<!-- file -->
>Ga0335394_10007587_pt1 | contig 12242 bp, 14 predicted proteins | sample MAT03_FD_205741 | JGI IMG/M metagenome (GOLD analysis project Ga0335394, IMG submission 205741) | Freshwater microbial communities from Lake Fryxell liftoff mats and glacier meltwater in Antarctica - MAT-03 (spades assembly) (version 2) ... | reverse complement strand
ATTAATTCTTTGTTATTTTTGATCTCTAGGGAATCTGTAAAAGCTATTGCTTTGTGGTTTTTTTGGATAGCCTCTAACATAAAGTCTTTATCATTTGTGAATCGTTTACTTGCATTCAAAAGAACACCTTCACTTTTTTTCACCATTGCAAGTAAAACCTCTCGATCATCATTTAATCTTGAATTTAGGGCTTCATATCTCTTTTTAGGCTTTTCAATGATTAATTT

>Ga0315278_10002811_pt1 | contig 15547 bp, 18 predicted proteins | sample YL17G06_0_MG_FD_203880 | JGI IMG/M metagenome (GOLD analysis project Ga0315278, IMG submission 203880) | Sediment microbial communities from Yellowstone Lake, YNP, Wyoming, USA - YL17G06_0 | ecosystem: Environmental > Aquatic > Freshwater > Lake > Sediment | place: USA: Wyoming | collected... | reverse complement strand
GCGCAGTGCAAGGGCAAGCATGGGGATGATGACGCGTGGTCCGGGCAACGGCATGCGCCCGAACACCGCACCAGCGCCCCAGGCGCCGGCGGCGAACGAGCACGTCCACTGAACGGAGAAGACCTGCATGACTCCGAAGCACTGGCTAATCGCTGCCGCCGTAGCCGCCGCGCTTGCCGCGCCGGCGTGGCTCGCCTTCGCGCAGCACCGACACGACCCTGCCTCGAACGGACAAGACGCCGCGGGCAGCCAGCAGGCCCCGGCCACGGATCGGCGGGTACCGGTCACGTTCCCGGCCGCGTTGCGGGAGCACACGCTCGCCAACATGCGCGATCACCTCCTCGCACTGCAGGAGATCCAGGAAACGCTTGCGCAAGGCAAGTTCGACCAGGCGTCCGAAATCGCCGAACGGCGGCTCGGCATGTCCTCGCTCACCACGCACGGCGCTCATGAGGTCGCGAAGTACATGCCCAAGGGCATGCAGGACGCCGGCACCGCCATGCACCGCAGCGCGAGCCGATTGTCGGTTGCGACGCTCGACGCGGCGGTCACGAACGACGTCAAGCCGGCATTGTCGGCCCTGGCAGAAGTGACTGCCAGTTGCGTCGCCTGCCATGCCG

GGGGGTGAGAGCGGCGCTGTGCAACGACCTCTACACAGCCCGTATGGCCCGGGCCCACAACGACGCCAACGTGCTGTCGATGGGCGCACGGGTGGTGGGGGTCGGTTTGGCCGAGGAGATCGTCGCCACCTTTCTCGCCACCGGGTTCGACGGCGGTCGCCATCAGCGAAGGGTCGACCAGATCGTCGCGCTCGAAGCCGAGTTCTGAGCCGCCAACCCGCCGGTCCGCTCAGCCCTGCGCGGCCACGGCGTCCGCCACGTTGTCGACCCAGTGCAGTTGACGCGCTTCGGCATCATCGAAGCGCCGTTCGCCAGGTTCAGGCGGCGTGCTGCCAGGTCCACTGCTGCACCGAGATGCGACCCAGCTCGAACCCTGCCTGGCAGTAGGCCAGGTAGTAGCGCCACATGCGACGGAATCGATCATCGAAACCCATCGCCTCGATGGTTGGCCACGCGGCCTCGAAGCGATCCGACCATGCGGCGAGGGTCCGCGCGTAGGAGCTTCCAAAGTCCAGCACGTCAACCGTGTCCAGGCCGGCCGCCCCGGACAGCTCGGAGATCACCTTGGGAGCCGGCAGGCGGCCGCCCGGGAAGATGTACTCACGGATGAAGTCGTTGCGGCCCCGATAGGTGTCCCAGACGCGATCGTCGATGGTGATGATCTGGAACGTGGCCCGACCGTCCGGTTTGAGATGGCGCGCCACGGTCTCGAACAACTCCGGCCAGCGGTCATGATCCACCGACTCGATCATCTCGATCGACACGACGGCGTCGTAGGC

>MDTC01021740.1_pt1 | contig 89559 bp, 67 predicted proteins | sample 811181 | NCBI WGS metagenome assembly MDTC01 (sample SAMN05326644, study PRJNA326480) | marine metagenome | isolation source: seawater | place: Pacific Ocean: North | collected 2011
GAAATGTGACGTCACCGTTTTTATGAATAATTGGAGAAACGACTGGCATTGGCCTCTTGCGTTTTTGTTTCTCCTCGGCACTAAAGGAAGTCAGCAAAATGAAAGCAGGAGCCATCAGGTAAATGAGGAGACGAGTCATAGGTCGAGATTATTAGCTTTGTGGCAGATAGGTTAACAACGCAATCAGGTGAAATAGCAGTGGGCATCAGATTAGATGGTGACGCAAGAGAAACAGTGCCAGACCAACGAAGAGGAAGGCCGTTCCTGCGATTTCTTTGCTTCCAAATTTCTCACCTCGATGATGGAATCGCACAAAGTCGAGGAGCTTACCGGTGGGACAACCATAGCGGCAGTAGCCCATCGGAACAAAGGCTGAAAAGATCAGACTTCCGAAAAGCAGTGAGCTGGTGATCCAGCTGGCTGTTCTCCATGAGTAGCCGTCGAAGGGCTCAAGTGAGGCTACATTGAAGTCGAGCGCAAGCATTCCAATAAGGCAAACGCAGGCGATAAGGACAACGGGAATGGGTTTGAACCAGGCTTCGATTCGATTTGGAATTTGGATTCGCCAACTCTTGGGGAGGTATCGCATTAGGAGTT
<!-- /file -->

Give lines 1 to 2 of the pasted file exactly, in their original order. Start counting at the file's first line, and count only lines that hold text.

>Ga0335394_10007587_pt1 | contig 12242 bp, 14 predicted proteins | sample MAT03_FD_205741 | JGI IMG/M metagenome (GOLD analysis project Ga0335394, IMG submission 205741) | Freshwater microbial communities from Lake Fryxell liftoff mats and glacier meltwater in Antarctica - MAT-03 (spades assembly) (version 2) ... | reverse complement strand
ATTAATTCTTTGTTATTTTTGATCTCTAGGGAATCTGTAAAAGCTATTGCTTTGTGGTTTTTTTGGATAGCCTCTAACATAAAGTCTTTATCATTTGTGAATCGTTTACTTGCATTCAAAAGAACACCTTCACTTTTTTTCACCATTGCAAGTAAAACCTCTCGATCATCATTTAATCTTGAATTTAGGGCTTCATATCTCTTTTTAGGCTTTTCAATGATTAATTT